The Ethics of Street Photography

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Fuji released a short promotional film for their new X100V camera, featuring acclaimed street photography Tatsuo Susuki. It led to a heated debate online about Susuki-san’s street shooting style – too aggressive? Fuji apparently then pulled the film.

The original video has disappeared from YouTube as far as I can tell, though this ‘3rd party’ commentary from Camera Conspiracies is available.


Honestly, not for me. I am not a fan of Bruce Gilden‘s ‘in your face’ style, although there is no denying his acute eye and photographic ingenuity.

But is that a reason to pull the promotion? I assume the issue is that Fuji did not want to be in the middle of a PR-storm. But they had especially approached Suzuki-San, and now seem to be scapegoating him. There are many photographers who pursue similar approaches. Dougie Wallace, perhaps, or Martin Parr? I am sure Fuji would be happy if Dougie or Martin would shoot with their cameras.

And, one does wonder whether this overt street style is better or worse than Walker Evan’s acclaimed ‘hidden camera’ images taken on the New York Subway.

To hide or to be overt? That is a good question.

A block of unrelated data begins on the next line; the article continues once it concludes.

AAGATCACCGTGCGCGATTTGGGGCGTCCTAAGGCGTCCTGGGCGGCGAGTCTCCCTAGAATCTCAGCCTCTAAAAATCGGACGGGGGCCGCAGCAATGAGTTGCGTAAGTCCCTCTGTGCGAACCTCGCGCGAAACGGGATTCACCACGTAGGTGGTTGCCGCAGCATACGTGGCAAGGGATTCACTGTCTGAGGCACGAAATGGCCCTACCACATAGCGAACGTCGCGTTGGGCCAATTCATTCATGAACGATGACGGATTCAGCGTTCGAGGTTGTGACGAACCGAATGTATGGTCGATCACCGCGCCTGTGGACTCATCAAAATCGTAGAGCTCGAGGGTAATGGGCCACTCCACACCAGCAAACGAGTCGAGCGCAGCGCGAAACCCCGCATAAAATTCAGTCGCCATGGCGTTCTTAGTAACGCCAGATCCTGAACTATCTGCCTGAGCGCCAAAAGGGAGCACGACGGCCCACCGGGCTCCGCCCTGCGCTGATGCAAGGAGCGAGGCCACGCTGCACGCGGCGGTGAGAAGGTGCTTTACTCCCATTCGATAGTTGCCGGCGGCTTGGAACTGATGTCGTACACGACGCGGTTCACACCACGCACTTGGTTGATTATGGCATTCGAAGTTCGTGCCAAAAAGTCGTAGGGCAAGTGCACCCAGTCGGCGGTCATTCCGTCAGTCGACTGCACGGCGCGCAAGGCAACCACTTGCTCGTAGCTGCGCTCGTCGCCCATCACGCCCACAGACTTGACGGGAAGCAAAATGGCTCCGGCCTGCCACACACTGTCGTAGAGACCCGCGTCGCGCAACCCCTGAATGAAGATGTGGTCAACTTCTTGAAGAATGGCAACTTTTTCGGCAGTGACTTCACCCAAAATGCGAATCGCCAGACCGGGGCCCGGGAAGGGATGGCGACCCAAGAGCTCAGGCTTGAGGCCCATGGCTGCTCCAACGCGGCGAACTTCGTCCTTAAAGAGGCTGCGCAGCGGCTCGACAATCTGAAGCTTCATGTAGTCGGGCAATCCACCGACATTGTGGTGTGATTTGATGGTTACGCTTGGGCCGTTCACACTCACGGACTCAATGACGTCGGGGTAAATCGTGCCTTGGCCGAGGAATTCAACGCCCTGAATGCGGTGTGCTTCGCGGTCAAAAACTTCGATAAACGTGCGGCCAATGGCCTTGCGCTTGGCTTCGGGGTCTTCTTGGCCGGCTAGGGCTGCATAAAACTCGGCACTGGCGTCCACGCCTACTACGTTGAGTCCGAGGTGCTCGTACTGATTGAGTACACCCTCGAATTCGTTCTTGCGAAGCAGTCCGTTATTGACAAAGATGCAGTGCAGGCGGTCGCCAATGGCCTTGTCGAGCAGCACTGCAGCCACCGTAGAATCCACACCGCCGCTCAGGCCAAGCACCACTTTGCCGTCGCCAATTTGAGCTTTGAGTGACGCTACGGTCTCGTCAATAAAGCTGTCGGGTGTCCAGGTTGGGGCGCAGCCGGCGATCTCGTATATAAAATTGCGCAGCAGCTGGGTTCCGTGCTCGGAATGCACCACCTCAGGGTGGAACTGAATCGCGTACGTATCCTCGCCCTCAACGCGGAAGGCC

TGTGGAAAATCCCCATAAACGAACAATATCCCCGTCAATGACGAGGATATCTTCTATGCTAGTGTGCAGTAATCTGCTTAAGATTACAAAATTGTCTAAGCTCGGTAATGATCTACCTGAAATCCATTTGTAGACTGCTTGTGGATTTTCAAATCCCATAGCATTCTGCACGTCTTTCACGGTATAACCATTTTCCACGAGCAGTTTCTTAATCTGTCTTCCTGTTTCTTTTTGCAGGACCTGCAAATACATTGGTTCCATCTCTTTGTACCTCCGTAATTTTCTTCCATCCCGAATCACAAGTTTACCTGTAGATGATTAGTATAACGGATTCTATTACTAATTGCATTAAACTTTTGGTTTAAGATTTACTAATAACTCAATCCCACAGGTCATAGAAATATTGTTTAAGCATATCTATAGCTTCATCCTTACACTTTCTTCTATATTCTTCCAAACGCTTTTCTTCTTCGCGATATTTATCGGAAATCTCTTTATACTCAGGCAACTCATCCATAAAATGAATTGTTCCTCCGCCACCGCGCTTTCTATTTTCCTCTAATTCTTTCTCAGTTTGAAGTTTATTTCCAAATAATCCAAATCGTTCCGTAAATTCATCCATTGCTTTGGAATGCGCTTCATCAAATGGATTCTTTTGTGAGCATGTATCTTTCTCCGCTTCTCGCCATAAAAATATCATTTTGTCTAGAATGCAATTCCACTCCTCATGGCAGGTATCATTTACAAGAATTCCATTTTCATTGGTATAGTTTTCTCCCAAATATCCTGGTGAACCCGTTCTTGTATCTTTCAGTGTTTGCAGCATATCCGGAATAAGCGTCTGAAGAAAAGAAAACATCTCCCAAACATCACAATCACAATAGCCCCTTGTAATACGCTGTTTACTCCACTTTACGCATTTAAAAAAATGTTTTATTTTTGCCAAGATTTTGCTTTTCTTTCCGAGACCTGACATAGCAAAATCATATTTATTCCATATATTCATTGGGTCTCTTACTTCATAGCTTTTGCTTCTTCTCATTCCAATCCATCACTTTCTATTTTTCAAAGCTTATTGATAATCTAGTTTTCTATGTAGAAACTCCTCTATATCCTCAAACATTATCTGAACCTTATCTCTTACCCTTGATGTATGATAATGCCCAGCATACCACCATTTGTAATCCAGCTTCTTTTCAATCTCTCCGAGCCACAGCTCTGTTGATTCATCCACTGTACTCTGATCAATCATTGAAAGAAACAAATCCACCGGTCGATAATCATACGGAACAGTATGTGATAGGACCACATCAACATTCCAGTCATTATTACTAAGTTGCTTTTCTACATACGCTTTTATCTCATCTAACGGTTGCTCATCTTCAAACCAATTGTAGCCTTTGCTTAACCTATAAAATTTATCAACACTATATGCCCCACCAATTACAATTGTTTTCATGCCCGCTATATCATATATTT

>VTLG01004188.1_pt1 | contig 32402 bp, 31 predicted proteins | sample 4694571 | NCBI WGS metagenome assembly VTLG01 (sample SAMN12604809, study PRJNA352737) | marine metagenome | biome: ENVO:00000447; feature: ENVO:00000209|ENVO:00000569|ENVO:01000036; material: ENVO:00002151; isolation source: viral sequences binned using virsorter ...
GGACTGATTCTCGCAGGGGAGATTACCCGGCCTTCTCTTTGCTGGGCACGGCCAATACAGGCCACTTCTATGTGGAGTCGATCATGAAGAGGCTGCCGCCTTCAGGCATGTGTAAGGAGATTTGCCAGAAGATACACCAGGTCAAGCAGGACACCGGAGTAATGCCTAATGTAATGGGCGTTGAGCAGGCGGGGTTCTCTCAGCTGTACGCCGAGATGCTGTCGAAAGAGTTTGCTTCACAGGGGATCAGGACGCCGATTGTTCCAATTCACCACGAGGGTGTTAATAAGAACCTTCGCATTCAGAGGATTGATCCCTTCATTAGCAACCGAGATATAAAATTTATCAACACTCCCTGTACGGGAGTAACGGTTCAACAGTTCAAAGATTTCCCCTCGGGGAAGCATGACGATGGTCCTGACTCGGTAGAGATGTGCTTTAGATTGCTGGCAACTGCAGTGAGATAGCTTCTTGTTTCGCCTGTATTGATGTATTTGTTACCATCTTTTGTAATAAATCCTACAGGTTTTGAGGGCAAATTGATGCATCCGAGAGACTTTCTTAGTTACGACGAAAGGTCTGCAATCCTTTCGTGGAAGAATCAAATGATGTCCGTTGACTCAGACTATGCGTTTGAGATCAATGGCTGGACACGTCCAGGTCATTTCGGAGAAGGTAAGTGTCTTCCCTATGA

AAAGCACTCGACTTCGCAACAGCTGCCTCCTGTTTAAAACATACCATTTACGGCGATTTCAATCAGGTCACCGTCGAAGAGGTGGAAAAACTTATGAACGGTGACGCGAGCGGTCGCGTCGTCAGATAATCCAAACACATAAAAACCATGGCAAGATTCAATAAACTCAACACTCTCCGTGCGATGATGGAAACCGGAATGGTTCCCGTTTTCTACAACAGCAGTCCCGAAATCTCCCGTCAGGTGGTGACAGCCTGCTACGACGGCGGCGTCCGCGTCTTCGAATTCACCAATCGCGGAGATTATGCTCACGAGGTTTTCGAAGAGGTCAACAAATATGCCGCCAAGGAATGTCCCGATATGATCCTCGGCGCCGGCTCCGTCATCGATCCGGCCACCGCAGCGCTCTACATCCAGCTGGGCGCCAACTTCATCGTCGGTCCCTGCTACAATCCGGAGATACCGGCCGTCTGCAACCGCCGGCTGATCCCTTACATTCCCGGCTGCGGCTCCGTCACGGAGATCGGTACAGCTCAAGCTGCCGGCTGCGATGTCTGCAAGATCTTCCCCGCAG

Honestly, neither is for me. But does that mean that others shouldn’t do it? Street Photography, like most things in life, is on a continuum – from being totally OK to being not OK.

Just because one can do something, doesn’t mean that one should. Judging where your work sits on that continuum is both a creative and ethical choice.

Here is an interesting perspective on the issue from FStoppers’s Andy Day

His conclusion:

‘The convenience for the obnoxious street photographer is that the image is a snapshot of a moment caught just before the unwitting subject reacts to this invasion. Photographs are typically that moment of confusion before realization, annoyance, and intimidation kick in and subjects are rendered helpless. The moment the photographer wanted is complete, ripped away from the consequences that the photograph so conveniently ignores and overlooks. The image is taken (in both senses), the photographer’s braggadocio is bolstered, the resulting image is more important than the process. The ends justify the means, and the photographer’s expression of power is complete.

Until now. What was once deemed heroic is now seen as pathetic. The photographer’s ego is revealed and found vile. An unpleasant taste sours every image, as though the overblown ego is a sepia tone that washes every single photograph. Fuji’s blindness to this was surprising, and the reaction is entirely justified. Intrusive street photography is a power trip that belongs in the past’.

Here’s an earlier post I wrote on Street Photography, from the perspective of what is in the image.

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